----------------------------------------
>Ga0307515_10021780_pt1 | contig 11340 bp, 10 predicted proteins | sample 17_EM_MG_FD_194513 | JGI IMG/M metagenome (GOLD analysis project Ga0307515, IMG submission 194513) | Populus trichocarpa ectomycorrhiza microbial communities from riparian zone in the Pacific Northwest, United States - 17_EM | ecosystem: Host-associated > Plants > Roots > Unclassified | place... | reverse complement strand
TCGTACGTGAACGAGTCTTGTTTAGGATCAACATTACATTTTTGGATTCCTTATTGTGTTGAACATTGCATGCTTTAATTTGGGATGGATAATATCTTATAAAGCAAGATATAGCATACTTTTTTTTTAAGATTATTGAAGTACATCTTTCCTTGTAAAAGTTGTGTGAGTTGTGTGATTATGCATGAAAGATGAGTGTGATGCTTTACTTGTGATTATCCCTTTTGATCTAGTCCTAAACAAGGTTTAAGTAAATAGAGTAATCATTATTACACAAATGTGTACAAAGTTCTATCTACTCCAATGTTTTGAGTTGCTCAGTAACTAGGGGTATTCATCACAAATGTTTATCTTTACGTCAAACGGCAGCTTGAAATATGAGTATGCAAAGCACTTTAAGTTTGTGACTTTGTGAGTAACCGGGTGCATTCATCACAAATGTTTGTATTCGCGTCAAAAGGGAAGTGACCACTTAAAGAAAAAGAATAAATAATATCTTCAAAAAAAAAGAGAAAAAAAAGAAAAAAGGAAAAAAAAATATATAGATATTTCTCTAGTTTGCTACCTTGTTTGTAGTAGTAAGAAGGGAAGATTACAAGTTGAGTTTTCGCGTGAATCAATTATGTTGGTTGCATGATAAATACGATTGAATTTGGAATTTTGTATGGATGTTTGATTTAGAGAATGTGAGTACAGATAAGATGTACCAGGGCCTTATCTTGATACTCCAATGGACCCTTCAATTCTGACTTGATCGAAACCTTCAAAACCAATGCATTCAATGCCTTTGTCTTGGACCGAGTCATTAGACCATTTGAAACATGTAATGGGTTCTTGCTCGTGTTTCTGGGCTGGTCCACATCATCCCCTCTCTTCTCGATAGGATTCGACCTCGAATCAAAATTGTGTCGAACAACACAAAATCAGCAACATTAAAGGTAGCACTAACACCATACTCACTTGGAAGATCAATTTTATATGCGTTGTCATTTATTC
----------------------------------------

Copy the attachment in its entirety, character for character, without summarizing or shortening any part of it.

>Ga0307515_10021780_pt1 | contig 11340 bp, 10 predicted proteins | sample 17_EM_MG_FD_194513 | JGI IMG/M metagenome (GOLD analysis project Ga0307515, IMG submission 194513) | Populus trichocarpa ectomycorrhiza microbial communities from riparian zone in the Pacific Northwest, United States - 17_EM | ecosystem: Host-associated > Plants > Roots > Unclassified | place... | reverse complement strand
TCGTACGTGAACGAGTCTTGTTTAGGATCAACATTACATTTTTGGATTCCTTATTGTGTTGAACATTGCATGCTTTAATTTGGGATGGATAATATCTTATAAAGCAAGATATAGCATACTTTTTTTTTAAGATTATTGAAGTACATCTTTCCTTGTAAAAGTTGTGTGAGTTGTGTGATTATGCATGAAAGATGAGTGTGATGCTTTACTTGTGATTATCCCTTTTGATCTAGTCCTAAACAAGGTTTAAGTAAATAGAGTAATCATTATTACACAAATGTGTACAAAGTTCTATCTACTCCAATGTTTTGAGTTGCTCAGTAACTAGGGGTATTCATCACAAATGTTTATCTTTACGTCAAACGGCAGCTTGAAATATGAGTATGCAAAGCACTTTAAGTTTGTGACTTTGTGAGTAACCGGGTGCATTCATCACAAATGTTTGTATTCGCGTCAAAAGGGAAGTGACCACTTAAAGAAAAAGAATAAATAATATCTTCAAAAAAAAAGAGAAAAAAAAGAAAAAAGGAAAAAAAAATATATAGATATTTCTCTAGTTTGCTACCTTGTTTGTAGTAGTAAGAAGGGAAGATTACAAGTTGAGTTTTCGCGTGAATCAATTATGTTGGTTGCATGATAAATACGATTGAATTTGGAATTTTGTATGGATGTTTGATTTAGAGAATGTGAGTACAGATAAGATGTACCAGGGCCTTATCTTGATACTCCAATGGACCCTTCAATTCTGACTTGATCGAAACCTTCAAAACCAATGCATTCAATGCCTTTGTCTTGGACCGAGTCATTAGACCATTTGAAACATGTAATGGGTTCTTGCTCGTGTTTCTGGGCTGGTCCACATCATCCCCTCTCTTCTCGATAGGATTCGACCTCGAATCAAAATTGTGTCGAACAACACAAAATCAGCAACATTAAAGGTAGCACTAACACCATACTCACTTGGAAGATCAATTTTATATGCGTTGTCATTTATTC